1. The two African-American women in their twenties who sat behind me on the Green Line train going into D. C. had just finished a workshop related to the work they were doing with disadvantaged kids. They were steamed. I closed my copy of Great Expectations and listened. They'd found their workshop leader well-intentioned, but condescending, self-congratulatory, insulting in her/his missionary zeal, and crippled by understanding and talking about the disadvantaged in terms of stereotypes ("they don't know how to behave"), not experience. Then they talked about white interviewers they'd experienced and white bosses they'd had who complimented them for being "articulate", for "speaking well for themselves". The train pulled up to the Gallery Place/Chinatown stop. The two women got off the train and disappeared. I went to the National Portrait Gallery.
2. I arrived at the National Portrait Gallery early and entered the area where exhibition, "Eye Pop: The Celebrity Gaze" is showing. Photographer Rick Chapman was scheduled to talk about his portraits in this exhibition in about an hour, but it turned out he was there early and I watched him reach out to a couple of brothers around nine or ten years old. He answered their questions seriously, kindly, free of condescension, and took them over to his Jeff Gordon portrait and explained the design concept he had in mind when he took this portrait without a race car in sight and with much of the picture dominated by the building where Gordon's business as a race car driver is headquartered.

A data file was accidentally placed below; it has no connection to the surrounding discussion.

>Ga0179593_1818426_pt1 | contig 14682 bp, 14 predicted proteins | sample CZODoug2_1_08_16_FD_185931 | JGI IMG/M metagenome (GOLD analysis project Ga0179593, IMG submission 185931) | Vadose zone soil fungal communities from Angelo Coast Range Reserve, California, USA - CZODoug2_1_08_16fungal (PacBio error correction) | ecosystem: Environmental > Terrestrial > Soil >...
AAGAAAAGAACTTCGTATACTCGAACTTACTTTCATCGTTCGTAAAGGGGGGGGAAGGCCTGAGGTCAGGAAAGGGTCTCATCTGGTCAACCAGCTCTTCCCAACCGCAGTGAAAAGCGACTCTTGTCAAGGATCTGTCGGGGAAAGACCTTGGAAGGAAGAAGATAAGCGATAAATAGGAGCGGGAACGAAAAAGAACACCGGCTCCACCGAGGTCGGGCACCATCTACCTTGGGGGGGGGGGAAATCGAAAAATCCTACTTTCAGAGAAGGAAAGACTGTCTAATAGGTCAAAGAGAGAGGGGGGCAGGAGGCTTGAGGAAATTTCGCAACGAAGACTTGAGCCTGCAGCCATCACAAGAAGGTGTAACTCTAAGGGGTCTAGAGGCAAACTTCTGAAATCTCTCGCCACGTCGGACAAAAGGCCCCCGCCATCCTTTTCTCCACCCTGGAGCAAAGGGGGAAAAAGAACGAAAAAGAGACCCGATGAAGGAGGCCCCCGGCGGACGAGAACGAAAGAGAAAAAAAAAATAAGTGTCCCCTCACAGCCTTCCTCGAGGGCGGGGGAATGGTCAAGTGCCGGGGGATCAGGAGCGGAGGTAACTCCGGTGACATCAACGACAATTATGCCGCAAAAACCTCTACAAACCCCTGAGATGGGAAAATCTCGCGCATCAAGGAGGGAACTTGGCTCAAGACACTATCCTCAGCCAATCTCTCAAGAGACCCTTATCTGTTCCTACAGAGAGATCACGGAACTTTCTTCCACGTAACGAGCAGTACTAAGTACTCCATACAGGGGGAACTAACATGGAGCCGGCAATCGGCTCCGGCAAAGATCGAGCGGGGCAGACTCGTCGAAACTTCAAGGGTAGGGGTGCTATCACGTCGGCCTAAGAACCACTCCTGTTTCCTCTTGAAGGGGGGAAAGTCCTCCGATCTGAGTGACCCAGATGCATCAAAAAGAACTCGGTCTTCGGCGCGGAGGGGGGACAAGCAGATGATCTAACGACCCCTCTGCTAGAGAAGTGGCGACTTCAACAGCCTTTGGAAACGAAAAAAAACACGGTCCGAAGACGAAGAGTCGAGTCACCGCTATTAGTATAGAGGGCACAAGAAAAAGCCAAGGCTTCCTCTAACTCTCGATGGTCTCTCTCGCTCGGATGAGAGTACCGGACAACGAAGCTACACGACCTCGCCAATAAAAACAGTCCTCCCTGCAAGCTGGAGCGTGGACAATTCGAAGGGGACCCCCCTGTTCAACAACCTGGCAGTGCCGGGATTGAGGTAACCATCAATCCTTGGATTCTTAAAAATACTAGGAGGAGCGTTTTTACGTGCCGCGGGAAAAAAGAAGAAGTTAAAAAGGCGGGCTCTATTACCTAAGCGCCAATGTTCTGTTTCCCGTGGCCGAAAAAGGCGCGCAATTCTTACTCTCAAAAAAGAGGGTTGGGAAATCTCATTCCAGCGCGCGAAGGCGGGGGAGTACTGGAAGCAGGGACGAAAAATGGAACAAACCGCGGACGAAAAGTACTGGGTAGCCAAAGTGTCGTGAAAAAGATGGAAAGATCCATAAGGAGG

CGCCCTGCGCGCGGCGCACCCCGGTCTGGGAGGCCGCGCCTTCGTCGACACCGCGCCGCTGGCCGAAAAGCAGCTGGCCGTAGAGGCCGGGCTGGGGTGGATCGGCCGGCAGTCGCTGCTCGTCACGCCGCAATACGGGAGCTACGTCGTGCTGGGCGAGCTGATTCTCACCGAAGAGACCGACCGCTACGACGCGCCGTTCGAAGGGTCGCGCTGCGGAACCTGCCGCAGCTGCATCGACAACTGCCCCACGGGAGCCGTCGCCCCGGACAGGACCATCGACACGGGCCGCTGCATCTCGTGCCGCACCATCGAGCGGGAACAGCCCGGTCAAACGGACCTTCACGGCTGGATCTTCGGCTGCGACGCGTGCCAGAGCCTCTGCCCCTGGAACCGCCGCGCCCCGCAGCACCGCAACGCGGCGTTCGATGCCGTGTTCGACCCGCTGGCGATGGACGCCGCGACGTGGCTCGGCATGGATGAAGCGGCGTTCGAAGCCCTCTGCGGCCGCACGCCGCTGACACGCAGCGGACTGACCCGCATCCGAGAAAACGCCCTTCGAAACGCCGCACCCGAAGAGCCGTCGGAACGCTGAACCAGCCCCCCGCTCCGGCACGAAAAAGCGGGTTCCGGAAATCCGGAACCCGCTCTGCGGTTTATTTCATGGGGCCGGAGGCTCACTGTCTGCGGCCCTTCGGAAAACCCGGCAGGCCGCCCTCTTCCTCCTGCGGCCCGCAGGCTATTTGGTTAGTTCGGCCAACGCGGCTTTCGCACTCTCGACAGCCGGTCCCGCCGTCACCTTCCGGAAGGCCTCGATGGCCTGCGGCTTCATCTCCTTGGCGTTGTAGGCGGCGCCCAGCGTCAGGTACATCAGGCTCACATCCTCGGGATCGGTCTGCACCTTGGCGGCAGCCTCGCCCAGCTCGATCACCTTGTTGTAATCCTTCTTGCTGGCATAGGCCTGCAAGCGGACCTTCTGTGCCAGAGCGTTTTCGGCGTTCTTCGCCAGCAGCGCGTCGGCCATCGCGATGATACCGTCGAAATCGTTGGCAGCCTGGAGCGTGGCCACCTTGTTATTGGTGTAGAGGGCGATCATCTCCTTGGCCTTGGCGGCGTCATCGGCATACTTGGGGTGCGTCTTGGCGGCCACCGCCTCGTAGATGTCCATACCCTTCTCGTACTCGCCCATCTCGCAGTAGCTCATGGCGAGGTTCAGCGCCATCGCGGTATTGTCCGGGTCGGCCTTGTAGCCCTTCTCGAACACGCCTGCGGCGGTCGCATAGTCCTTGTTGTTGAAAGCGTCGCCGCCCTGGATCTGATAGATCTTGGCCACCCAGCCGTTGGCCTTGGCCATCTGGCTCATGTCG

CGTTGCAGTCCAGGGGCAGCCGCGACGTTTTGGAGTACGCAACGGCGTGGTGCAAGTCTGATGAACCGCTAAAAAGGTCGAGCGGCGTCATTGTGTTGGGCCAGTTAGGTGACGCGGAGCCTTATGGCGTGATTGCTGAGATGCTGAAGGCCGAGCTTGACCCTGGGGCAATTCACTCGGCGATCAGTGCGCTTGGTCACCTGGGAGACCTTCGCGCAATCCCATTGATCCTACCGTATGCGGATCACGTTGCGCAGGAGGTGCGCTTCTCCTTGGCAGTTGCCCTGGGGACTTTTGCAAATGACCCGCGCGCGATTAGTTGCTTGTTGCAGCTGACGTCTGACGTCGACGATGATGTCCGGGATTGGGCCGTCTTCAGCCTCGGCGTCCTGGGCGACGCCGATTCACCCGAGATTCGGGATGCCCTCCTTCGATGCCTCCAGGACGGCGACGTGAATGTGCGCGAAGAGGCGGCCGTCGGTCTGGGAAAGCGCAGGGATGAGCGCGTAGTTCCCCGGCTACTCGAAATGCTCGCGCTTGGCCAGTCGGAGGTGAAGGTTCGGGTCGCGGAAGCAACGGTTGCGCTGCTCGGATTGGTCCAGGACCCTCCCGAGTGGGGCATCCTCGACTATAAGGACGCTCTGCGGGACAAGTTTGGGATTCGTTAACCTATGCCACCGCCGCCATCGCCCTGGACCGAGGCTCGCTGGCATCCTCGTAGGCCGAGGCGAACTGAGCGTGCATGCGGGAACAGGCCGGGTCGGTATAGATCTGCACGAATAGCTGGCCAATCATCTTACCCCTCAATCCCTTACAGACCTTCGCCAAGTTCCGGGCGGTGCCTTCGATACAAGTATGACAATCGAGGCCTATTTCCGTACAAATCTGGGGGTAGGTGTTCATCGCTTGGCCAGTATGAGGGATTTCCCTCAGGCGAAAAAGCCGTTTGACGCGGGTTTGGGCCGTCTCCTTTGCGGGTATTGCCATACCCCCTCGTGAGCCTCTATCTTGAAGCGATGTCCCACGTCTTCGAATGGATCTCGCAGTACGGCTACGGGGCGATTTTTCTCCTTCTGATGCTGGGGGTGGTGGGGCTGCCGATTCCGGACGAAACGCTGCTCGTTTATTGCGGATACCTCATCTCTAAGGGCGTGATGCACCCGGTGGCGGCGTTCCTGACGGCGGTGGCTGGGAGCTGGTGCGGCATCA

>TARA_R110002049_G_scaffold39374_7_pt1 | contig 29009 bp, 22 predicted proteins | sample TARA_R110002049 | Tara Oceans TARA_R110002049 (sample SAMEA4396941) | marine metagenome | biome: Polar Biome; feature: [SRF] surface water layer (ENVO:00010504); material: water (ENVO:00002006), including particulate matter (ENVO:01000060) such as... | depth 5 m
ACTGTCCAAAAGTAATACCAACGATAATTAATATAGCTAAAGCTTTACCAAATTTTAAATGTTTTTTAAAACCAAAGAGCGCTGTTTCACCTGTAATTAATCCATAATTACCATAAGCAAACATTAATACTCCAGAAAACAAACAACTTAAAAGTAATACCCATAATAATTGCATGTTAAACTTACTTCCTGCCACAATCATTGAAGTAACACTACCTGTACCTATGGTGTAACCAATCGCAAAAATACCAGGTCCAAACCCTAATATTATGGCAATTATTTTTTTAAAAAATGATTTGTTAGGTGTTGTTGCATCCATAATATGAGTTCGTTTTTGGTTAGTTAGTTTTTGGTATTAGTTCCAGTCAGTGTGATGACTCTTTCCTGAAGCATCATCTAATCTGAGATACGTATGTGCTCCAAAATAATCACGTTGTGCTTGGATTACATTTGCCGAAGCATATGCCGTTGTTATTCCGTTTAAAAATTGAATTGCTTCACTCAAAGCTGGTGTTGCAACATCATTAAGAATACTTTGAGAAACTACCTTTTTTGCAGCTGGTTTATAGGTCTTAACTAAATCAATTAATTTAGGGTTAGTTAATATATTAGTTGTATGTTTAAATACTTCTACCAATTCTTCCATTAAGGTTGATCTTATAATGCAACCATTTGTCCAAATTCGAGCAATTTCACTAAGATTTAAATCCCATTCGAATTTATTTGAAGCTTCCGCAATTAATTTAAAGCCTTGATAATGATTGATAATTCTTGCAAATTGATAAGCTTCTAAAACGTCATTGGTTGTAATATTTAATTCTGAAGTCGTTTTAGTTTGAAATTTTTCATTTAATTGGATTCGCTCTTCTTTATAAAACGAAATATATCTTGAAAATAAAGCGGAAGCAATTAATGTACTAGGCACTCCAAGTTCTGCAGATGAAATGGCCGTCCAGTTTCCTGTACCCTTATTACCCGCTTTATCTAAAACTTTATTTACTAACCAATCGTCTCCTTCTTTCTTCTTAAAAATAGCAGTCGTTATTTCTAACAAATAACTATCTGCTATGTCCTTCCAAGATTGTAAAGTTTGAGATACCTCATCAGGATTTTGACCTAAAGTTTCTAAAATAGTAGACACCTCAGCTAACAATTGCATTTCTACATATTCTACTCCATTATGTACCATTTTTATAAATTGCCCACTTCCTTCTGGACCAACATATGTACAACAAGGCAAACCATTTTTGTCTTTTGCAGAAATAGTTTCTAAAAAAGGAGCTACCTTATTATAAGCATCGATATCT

Rick Chapman's kind and generous manner with these boys deeply impressed me. On the rare occasion that I am in the company of an accomplished artist -- photographer, poet, writer, scholar -- I love it when the artist gives her/his full attention to the least accomplished persons in their company. At LCC, I witnessed the writers Dan O'Brien and Louise Steinman and the poets Lucille Clifton and Kay Ryan be generous in the same way with the students who were invited to a luncheon with each of them. All four of them conversed easily, listened intently, answered questions gracefully and gratefully. They made a lasting and most positive impression on me in the way they interacted with the earnest, unpolished, inquisitive students who had been invited to lunch with them.
So did Rich Chapman's conversation with these boys.
3. Rick Chapman is not a sports fan, so when he was commissioned by ESPN and ESPY to photograph forty portraits of a variety of celebrity athletes, his purpose was to develop a connection with each athlete as a person and to try to portray more intimate aspects of each one's personality or character that we might not see on television or in celebrity magazines. He began his talk telling us about the portrait he shot of Serena Williams, a pensive, black and white close-up, explained how the picture came about and the challenges he faced shooting Serena at a country club with no apparent suitable context within which to get his shot, and how he ended up solving that problem. Then he talked in the same way about his portrait of Venus Williams, taken at her home.
I thought about the portraits I took of my WR 115 students from 2012-14 and how, if I succeeded at creating a picture that revealed the student's deeper character and if there were any successful design elements in the shots, it happened in no more than ten minutes of shooting; Rick Chapman, on the other hand, spent as many as four hours with each of the forty athletes he portrayed, earning as much trust as possible, talking casually with them, urging them to let him portray them in ways not done before.
Ten of Rick Chapman's forty ESPY portraits are on display in the exhibition, "Eye Pop: The Celebrity Gaze".